The OJA answers approximately 400 research requests each year. Our researchers are as diverse as our holdings and include academics, genealogists, students, filmmakers, popular historians, veterans, professionals, and curiosity seekers. Some research requests are relatively quick and easy to address but some researchers have complicated information needs that require the use of multiple collections and a lengthy stay at the OJA. One such recent researcher was Thomas Blampied.
Thomas is currently a student at the University of York in the United Kingdom where he is pursuing a BA in History. He is also an author and photographer. In addition to Jewish history, he focuses primarily on 20th century world history. He also specializes in rail transportation, has published three books on Ontario railways and is currently writing a fourth. His railway photographs have been published on three continents. Thomas recently spent three weeks at the OJA researching the Toronto Jewish community. Of his experience at the OJA, Thomas writes:
Thanks to the records at the OJA, notably the United Jewish Welfare Fund fonds (UJWF), the Zionist Organization of Canada fonds (ZOC) and the papers of Morrie Latchman, I was able to complete the bulk of the research for my undergraduate dissertation. My research project, The Transformation of Jewish Identity in Toronto: 1948-1975, examines how events in Toronto and in Israel influenced fundraising and identity in Toronto's Jewish community.
This period saw important changes in Jewish identity. The creation of the State of Israel and its subsequent challenges (such as the Suez Crisis, 1967 and 1973 wars and increasing immigration) were very important issues for Jews in Toronto. In Toronto itself, the persistence of far-right activists, the increase in Christian missionaries and the introduction of multicultural policies affected the Jewish community and redefined Jewish identity.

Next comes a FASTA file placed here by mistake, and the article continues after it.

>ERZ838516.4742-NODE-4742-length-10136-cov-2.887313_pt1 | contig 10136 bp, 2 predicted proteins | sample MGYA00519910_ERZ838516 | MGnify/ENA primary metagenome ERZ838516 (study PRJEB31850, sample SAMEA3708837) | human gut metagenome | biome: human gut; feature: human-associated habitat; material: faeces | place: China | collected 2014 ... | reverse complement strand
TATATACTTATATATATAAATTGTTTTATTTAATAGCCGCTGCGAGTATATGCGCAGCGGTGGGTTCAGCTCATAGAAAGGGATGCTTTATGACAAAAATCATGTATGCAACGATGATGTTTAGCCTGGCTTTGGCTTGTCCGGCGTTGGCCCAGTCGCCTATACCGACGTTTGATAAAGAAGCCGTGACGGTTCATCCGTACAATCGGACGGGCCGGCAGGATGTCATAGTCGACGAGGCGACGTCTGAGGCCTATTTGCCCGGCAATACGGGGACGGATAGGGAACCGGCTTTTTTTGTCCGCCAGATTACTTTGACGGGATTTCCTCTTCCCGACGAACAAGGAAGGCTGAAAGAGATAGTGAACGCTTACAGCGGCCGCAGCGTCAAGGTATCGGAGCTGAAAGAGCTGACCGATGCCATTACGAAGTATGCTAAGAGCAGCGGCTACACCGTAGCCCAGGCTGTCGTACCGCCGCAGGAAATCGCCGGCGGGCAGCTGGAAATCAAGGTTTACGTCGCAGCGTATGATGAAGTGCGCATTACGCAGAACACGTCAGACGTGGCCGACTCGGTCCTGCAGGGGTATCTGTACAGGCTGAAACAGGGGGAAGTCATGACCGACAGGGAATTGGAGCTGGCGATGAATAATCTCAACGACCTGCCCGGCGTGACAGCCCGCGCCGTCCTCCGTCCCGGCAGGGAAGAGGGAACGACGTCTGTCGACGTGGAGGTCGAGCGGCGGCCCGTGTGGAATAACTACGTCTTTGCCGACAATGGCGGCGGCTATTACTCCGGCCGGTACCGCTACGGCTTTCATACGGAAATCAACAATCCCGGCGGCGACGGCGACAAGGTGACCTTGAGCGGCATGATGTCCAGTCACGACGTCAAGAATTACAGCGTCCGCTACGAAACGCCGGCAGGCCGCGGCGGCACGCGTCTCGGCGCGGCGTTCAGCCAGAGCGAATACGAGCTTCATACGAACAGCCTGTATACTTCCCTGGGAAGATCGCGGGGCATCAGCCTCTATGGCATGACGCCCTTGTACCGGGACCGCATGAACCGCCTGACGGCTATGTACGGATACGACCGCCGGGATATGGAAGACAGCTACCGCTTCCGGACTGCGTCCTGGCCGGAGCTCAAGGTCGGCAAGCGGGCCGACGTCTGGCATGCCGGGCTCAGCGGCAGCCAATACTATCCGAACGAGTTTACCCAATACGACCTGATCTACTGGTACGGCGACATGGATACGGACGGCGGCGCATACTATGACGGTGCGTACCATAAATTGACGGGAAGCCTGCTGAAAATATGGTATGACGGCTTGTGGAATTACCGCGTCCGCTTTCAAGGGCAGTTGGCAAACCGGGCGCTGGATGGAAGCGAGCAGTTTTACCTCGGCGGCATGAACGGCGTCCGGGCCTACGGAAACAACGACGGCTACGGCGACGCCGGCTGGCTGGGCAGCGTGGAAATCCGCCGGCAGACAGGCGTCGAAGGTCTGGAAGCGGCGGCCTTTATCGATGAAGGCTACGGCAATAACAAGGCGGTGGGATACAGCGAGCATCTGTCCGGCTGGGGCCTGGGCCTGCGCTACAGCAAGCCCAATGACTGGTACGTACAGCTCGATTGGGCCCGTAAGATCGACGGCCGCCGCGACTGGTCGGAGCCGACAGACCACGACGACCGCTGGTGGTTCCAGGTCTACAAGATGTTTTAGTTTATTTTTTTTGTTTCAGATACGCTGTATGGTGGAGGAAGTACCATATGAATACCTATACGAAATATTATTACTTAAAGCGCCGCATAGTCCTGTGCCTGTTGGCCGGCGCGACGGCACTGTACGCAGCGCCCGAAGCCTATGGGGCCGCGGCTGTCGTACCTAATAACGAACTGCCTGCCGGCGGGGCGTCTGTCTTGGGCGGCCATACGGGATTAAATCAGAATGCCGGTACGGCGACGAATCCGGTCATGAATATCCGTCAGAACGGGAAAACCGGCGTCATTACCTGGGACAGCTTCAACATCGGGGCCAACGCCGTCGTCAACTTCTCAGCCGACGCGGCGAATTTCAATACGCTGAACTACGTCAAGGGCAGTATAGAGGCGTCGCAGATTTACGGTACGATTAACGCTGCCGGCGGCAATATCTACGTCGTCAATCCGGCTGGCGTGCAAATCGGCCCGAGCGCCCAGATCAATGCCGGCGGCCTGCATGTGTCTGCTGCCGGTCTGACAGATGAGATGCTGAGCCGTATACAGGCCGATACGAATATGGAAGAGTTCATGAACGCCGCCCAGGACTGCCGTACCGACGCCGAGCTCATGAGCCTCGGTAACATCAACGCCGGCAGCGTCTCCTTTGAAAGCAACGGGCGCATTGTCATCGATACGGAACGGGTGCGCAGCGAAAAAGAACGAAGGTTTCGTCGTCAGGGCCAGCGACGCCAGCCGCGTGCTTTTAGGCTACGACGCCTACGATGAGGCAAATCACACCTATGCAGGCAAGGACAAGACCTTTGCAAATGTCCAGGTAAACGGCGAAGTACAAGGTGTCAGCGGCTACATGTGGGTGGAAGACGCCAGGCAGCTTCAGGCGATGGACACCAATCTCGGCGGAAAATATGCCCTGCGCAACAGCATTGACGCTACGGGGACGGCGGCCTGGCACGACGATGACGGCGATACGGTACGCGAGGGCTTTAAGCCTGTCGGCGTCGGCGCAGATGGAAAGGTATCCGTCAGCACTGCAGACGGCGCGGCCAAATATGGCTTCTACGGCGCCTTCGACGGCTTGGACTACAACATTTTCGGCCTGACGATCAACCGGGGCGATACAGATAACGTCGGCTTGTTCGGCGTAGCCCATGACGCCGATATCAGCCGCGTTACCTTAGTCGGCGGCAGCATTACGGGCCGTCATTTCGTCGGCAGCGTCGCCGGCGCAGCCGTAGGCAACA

Starting with the United Jewish Appeal in 1948, the fundraising allocations for local welfare causes and Israeli development were nearly equally divided. Over time, this division began to change and by the mid 1970s, the allocation was strongly weighted towards the survival and development of the State of Israel, reaching its most dramatic point in 1974, when over 80% of the donations were allocated to Israel. By charting this trend through the fundraising and allocation records held at the OJA, I was able to identify major changes in priorities (and likely in identity) based on changes in the amount of money raised and how it was allocated. This in turn helped to indicate which events triggered these changes. My work has found a definite shift towards Israel, but also a complicated balance between helping Israel and looking after the community in Toronto. My completed dissertation is due to be submitted in the Spring of 2014.